The Three Facts of Baptism
Baptism tells people you are a Christian — it does not make you one.
All authority in heaven and on earth has been given to me. Go therefore and make disciples of all nations, baptizing them in the name of the Father and of the Son and of the Holy Spirit, teaching them to observe all that I have commanded you.
Years ago, a woman named Beverly came home from two-and-a-half weeks’ vacation to find a stranger living in her house! The stranger had broken in with a shovel, ripped up the carpet, and replaced Beverly’s pictures with her own. She had the electricity switched over to her name and moved in with her dog. She was even wearing Beverly’s clothes when she was arrested.
Just because someone is living in a house doesn’t make it theirs.
Just because you and I are in church doesn’t mean we’re in Christ. We can be faithful attenders, serve, give, teach Bible studies, and preach sermons, but still be lost spiritually. And we can be baptized and just get wet. Many people think that baptism makes them a Christian.
So, what does the Bible teach?
The risen Christ said, “All authority in heaven and on earth has been given to me. Go therefore and make disciples of all nations, baptizing them in the name of the Father and of the Son and of the Holy Spirit, teaching them to observe all that I have commanded you.” (Matthew 28:18-20).
Peter exhorted the Pentecost crowd, “Repent and be baptized every one of you in the name of Jesus Christ for the forgiveness of your sins, and you will receive the gift of the Holy Spirit.” (Acts 2:38). With this result: “So those who received his word were baptized, and there were added that day about three thousand souls” (Acts 2:41).
When Peter met the Gentile Cornelius and his family, “Then Peter declared, 'Can anyone withhold water for baptizing these people, who have received the Holy Spirit just as we have?' And he commanded them to be baptized in the name of Jesus Christ.” (Acts 10:46-48).
Paul wrote to the Romans, “Do you not know that all of us who have been baptized into Christ Jesus were baptized into his death? We were buried therefore with him by baptism into death, in order that, just as Christ was raised from the dead by the glory of the Father, we, too, might walk in the newness of life.” (Romans 6:3-4).
Fact one: Baptism follows faith.
In the Great Commission, “make disciples” precedes “baptizing them.” At Pentecost, “those who received his word were baptized.” The Ethiopian heard the gospel before he was baptized by Philip (Acts 8:34-38). Cornelius received the Spirit before he was baptized; Lydia responded to the gospel before she was baptized (Acts 16:14-15); the Philippian jailer responded to the gospel before he was baptized (Acts 16:29-34).
Fact two: Baptism is for anyone who comes to Christ.
Children can be baptized, if they have trusted in Christ. With the Philippian jailer, after Paul and Silas “spoke the word of the Lord to him and to all who were in his house,” they baptized them (Acts 16:32-33). Crispus “believed in the Lord, together with his entire household” before they were baptized (Acts 18:8). Anyone who is old enough to be a “disciple” (Matthew 28:19), who has chosen to follow and obey Jesus as their Lord, is old enough to be baptized. But he or she must come to Christ first. No other requirements exist.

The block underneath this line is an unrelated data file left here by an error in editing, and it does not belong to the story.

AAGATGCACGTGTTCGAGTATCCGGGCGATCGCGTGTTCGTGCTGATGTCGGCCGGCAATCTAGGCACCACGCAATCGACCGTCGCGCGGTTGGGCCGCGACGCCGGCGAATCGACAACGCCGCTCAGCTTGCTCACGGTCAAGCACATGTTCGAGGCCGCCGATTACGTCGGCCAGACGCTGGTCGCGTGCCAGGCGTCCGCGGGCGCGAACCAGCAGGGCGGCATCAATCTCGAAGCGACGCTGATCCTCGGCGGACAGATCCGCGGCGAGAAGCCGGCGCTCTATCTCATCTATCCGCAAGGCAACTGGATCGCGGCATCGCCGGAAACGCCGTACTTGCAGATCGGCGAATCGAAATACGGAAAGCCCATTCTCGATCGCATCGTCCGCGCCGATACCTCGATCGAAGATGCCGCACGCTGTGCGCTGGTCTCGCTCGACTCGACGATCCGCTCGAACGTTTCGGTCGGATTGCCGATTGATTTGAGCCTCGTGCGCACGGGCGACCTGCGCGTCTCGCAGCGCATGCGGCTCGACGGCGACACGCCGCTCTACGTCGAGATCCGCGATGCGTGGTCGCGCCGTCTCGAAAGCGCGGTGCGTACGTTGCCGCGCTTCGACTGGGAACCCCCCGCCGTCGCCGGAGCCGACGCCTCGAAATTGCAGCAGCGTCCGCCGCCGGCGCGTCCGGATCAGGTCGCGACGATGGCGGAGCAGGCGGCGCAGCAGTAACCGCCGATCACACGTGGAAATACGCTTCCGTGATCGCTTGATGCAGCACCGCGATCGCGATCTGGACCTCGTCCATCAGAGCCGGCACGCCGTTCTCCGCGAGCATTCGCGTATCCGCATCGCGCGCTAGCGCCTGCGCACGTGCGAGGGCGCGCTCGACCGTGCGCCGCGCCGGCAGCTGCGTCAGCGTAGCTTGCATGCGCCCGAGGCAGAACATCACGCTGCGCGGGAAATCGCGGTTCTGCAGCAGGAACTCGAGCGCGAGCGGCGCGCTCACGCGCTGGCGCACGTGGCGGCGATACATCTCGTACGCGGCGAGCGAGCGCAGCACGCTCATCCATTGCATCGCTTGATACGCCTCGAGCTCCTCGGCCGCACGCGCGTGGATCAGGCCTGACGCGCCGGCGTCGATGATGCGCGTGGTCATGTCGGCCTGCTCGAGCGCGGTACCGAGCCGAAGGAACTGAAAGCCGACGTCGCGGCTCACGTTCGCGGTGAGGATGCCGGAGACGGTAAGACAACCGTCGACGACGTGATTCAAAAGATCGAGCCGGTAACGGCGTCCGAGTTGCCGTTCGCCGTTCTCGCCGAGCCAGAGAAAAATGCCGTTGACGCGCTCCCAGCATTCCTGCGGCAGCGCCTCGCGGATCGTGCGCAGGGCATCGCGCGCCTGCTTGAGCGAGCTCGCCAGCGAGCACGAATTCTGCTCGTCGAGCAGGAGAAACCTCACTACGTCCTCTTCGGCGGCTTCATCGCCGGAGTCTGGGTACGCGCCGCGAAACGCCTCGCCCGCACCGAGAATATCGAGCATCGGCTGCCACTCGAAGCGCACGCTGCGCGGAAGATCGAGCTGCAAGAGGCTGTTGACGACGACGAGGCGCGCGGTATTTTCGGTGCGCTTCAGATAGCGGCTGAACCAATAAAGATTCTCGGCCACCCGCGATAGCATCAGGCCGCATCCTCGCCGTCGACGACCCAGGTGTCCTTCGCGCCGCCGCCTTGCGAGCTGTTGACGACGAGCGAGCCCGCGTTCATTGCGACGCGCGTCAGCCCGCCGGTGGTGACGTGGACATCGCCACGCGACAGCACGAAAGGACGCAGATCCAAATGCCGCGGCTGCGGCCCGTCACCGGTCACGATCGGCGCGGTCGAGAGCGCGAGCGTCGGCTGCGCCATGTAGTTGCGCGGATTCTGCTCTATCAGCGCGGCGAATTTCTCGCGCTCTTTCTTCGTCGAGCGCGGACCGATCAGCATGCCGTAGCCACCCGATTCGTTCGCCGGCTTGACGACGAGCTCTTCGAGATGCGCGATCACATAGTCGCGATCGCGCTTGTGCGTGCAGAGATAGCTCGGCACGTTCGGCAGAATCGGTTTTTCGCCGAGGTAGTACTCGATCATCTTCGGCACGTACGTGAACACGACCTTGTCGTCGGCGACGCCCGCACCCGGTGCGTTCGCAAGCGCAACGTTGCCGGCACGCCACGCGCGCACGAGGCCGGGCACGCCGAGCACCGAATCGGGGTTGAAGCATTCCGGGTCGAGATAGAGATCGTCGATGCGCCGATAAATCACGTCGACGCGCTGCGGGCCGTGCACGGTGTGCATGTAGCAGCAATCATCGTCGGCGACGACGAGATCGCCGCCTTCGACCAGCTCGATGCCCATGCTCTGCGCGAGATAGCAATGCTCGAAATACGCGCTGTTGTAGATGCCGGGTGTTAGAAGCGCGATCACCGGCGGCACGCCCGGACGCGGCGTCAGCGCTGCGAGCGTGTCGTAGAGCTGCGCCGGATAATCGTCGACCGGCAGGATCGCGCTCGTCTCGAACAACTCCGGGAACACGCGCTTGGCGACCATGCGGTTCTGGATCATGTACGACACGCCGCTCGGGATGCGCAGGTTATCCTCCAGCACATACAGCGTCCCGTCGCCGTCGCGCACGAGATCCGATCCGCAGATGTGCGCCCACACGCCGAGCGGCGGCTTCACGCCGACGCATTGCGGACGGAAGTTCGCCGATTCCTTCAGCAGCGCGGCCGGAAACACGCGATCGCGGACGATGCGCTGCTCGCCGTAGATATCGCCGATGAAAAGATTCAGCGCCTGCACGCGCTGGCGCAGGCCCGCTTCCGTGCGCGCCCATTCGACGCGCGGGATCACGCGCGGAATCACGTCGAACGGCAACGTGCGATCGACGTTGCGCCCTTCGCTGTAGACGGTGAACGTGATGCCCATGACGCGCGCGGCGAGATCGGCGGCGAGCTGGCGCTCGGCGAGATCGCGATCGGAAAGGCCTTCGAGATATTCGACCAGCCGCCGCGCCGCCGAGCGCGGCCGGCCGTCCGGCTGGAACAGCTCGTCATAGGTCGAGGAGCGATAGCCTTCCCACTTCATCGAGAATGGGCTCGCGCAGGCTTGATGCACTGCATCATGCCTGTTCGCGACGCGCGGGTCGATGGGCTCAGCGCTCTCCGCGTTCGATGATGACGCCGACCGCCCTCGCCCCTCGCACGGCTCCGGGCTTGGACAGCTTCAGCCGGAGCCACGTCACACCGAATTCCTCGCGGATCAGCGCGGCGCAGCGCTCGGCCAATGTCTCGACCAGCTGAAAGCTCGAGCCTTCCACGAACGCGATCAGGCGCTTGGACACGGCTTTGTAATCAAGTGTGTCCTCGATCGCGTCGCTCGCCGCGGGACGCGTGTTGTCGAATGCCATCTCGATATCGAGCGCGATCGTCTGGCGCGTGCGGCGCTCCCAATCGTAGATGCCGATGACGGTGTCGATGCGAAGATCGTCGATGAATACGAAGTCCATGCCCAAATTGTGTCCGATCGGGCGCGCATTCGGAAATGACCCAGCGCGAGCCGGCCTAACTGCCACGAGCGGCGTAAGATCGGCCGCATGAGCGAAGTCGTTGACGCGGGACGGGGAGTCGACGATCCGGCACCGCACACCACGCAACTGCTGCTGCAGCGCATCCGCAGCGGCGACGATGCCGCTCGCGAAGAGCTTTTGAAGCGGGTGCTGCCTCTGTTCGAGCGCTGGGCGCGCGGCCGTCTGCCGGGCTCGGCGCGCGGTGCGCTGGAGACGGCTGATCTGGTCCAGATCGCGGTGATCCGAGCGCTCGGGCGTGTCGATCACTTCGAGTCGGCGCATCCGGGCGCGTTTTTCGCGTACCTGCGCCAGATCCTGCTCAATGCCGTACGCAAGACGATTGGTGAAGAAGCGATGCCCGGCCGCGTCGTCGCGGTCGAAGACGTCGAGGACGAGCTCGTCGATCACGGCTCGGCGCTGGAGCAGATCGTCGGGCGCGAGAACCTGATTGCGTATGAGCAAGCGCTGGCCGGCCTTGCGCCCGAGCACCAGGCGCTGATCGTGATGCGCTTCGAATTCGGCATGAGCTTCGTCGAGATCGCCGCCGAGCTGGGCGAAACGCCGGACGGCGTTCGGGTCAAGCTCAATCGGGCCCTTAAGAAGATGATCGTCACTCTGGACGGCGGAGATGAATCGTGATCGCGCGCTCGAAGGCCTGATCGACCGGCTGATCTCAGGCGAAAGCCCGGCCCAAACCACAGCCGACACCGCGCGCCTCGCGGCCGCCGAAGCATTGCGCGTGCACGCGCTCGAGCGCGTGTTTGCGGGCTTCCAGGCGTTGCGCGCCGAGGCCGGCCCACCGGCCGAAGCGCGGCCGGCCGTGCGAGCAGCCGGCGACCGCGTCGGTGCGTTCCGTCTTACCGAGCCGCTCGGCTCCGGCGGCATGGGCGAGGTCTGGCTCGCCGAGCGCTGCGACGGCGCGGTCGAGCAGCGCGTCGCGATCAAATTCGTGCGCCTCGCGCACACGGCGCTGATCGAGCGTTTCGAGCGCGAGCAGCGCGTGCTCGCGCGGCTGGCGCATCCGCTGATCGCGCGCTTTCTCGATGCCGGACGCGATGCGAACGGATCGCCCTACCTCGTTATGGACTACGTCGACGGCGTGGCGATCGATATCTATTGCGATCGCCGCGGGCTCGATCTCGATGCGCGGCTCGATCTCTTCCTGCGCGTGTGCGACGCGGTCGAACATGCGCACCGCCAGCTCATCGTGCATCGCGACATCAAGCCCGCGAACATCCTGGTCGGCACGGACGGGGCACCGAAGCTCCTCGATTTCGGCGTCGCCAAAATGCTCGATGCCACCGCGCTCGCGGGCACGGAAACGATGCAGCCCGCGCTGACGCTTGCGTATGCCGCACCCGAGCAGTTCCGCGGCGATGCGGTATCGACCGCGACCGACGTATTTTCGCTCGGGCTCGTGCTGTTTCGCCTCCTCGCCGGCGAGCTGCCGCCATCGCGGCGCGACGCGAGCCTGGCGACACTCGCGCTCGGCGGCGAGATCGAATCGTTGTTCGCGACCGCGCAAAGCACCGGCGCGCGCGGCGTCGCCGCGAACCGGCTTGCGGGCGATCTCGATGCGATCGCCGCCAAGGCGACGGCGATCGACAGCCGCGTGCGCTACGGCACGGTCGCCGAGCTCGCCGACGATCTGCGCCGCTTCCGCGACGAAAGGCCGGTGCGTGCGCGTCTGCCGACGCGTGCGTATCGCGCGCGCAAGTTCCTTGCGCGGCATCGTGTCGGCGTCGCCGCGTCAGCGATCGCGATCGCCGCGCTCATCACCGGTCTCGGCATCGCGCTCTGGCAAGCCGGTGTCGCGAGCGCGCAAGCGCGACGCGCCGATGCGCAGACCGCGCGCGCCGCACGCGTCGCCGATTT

Fact three: Baptism is by immersion.
“Baptize” comes from the Greek word “baptidzo” which means “to dip.” It is found in ancient literature to describe the act of dipping a cup under water, or washing clothes. It simply means to “immerse.” After Jesus was baptized, “he went up from the water” (Matthew 3:16). According to Paul, we have been “buried with him (Jesus Christ) in baptism, in which you were also raised with him through faith in the powerful working of God'' (Colossians 2:12).
What does all this mean to us today?
Baptism is an act of obedience, following Jesus’ Great Commission to make disciples, “baptizing them in the name of the Father and of the Son and of the Holy Spirit.” And it is a public proclamation of our faith so that others can follow our example in trusting Christ as their Lord.
If you have not asked Jesus Christ to forgive your sins and become your Savior, you need to make that decision today and then be baptized. Baptism tells people you are a Christian — it does not make you one.
It took very little courage for me to be baptized on a Sunday while in high school. It took a great deal of courage for me to make public my faith in high school on Monday. It still does.
I think of a teenage girl I saw baptized in Malaysia. Her father told her if she was ever baptized as a Christian, she could never go home again. So, she brought her luggage to her baptism.
Used with permission by Global Media Outreach from Jim Denison. You can read Jim’s full article here.
Pray this week:
Lord, help me to live out during the week what I learn from the Bible in church on Sunday. May my water baptism, my words, and my life declare that You are indeed my Savior.
When did it cost you something to make your Sunday baptism public on Monday? There is no greater privilege, responsibility, or joy.